Revealed: Where your recycled waste goes
PUBLISHED: 15:16 13 October 2008 | UPDATED: 15:30 07 September 2010
FURIOUS traders are calling for environment bosses to clean up their act and stop burning paper waste that could be recycled. Shop owners have spoken out in anger at the council s waste collection service, which they say makes the streets dirty, harms th
FURIOUS traders are calling for environment bosses to clean up their act and stop burning paper waste that could be recycled.
Shop owners have spoken out in anger at the council's waste collection service, which they say makes the streets dirty, harms the environment and hits them in the pocket.
Westminster collected 110,000 tonnes of commercial waste last year, of which only 3,000 tonnes - less than three per cent - was recycled.
And despite spending £32million on its refuse collection programme, it also ranked in the bottom five London councils for recycling household waste.
Basil Minashi, who has owned electrical shop Rightway Electronics in Edgware Road for 22 years, said he takes his paper rubbish all the way to Wembley so it can be recycled.
He said: "The problem is that shops, which generate a lot of paper waste and cardboard boxes, are forced to pay the council quite big sums to take away rubbish even though it doesn't get recycled.
"There is no compromise with the council - it will not get rid of the rubbish without charges but there are no recycling bins in the high street for businesses to use.
"The streets in the area are littered with rubbish day in, day out - it's not a sensible way to do things. If the council won't do it, they should let somebody private come in to do it."
Imelda Burke, who manages organic beauty shop Content Beauty/Wellbeing in Marylebone Lane, contacted the council to find out how to start recycling her large numbers of cardboard boxes. But she was told the recycling service was "overloaded" and was advised to contact a private company.
"When you walk up the high street past furniture and bedding shops there's a huge number of cardboard boxes not being recycled. It's criminal," she said. "The council bandies around so much information about recycling, but even though you're actually paying for the service, they're not recycling the waste."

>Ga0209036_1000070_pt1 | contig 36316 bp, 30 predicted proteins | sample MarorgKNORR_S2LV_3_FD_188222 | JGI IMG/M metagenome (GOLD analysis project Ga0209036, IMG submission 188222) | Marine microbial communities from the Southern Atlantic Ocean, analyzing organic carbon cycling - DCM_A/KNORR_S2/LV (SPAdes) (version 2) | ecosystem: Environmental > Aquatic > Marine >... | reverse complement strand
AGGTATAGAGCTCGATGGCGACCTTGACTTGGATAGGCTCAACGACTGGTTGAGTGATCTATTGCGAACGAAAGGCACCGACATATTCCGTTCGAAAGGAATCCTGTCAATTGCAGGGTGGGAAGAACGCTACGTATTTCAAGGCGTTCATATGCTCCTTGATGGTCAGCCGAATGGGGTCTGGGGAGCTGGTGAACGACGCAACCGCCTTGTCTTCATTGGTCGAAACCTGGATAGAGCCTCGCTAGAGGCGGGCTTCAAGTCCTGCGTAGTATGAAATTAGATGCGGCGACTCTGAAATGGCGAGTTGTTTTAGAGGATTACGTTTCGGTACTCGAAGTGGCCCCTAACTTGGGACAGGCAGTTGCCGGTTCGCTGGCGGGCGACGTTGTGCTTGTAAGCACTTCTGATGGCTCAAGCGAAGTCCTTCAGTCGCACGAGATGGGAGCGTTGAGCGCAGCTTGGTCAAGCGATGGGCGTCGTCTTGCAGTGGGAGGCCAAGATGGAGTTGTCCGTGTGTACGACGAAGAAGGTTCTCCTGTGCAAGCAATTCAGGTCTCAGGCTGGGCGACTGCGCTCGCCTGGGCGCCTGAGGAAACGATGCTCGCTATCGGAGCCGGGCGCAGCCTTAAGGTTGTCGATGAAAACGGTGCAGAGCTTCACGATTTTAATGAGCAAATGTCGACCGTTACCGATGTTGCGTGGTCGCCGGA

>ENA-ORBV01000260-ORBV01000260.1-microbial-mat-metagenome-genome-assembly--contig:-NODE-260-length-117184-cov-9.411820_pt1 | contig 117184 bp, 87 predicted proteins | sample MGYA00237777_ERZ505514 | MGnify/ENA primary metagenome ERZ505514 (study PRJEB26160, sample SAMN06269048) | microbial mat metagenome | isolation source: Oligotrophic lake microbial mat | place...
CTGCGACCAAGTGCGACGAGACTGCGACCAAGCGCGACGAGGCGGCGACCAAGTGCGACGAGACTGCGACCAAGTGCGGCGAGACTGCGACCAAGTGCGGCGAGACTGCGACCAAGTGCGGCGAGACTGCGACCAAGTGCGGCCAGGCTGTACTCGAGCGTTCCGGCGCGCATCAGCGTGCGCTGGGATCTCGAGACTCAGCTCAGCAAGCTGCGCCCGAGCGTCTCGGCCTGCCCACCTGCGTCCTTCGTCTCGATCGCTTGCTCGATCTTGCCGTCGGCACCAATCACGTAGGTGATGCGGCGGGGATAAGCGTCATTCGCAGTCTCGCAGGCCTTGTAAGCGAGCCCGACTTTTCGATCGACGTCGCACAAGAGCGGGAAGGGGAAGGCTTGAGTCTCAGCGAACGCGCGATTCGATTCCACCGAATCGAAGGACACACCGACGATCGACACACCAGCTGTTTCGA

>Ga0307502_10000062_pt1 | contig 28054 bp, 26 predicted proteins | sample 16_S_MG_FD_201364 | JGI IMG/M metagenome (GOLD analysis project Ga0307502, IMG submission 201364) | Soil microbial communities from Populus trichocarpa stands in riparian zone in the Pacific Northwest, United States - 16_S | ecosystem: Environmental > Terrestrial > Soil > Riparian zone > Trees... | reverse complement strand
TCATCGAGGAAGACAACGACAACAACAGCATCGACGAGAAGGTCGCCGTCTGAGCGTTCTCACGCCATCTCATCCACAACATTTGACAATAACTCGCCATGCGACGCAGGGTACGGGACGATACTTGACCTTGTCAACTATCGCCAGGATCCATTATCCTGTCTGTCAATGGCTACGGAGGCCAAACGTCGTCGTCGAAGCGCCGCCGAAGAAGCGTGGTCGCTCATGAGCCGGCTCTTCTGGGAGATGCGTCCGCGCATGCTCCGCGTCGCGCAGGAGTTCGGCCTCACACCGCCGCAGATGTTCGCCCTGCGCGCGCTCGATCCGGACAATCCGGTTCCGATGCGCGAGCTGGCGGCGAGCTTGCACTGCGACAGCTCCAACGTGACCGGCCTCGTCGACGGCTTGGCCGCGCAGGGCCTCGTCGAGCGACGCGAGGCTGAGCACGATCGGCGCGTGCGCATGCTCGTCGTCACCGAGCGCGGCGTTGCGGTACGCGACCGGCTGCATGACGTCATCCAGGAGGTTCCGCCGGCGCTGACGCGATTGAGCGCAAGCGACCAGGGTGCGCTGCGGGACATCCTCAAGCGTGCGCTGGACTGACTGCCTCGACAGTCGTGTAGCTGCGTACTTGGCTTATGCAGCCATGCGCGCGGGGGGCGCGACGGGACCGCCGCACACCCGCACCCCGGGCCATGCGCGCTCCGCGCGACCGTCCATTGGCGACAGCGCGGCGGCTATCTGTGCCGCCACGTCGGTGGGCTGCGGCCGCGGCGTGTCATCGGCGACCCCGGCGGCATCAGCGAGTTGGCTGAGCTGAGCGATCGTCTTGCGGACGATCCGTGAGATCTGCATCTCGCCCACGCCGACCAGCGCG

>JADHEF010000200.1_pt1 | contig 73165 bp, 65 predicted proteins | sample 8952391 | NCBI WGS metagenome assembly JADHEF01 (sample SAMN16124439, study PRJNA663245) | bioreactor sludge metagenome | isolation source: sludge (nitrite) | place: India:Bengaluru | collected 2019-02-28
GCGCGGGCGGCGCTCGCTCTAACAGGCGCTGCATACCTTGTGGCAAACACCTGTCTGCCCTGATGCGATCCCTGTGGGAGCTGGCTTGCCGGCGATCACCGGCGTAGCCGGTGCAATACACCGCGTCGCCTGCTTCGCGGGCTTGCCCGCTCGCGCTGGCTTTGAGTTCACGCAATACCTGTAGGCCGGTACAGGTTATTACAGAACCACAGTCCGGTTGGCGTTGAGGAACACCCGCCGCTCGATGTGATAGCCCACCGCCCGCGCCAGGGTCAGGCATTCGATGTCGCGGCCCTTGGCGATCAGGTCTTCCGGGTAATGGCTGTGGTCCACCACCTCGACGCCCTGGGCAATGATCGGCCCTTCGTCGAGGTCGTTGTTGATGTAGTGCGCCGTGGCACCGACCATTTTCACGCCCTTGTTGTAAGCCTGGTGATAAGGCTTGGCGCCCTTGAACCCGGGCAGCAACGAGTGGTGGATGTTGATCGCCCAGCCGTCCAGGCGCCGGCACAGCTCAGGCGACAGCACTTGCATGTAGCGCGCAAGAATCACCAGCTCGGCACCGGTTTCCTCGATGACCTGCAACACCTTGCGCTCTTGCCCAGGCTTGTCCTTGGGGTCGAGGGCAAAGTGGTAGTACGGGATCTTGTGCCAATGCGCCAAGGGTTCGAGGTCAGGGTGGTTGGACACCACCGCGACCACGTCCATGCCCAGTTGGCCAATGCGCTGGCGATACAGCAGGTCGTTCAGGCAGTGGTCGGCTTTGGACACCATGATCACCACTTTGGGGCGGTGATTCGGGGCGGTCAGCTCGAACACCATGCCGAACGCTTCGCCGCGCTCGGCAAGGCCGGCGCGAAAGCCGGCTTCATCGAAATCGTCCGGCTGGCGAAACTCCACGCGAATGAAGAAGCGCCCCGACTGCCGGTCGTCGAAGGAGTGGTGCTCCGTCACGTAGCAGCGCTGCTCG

She has now turned to private recycling company First Mile and the company's chief executive, Bruce Batley, said many local businesses doing the same.
"Westminster incinerates the vast majority of its waste and particularly for larger businesses with large amounts of waste, the council offers a very limited service," he said. "Many businesses opt for us because we recycle between 70 and 80 per cent of the waste we collect but we're still cheaper than the council."
Nadine Grieve, a spokeswoman for West London environmentalist group We Can, said public recycling bins should be available at the very least.
"When we have so little time left to stop runaway global warming, it's regrettable that a council does not recycle everything it can, particularly when businesses are asking for it. If such a wealthy council can't clean up for itself how can we expect others to?"
But environment boss Cllr Danny Chalkley said recycling business waste is challenging due to competition from private operators.
"Until there is a level playing field with an equal duty on both private operators and local authorities to increase recycling and reduce landfill, it will continue to be a very difficult environment to operate in," he said. "Sadly, the chances of our services being undercut are high."
He added that Westminster also faces challenges in recycling household waste due to the high numbers of residents living in flats.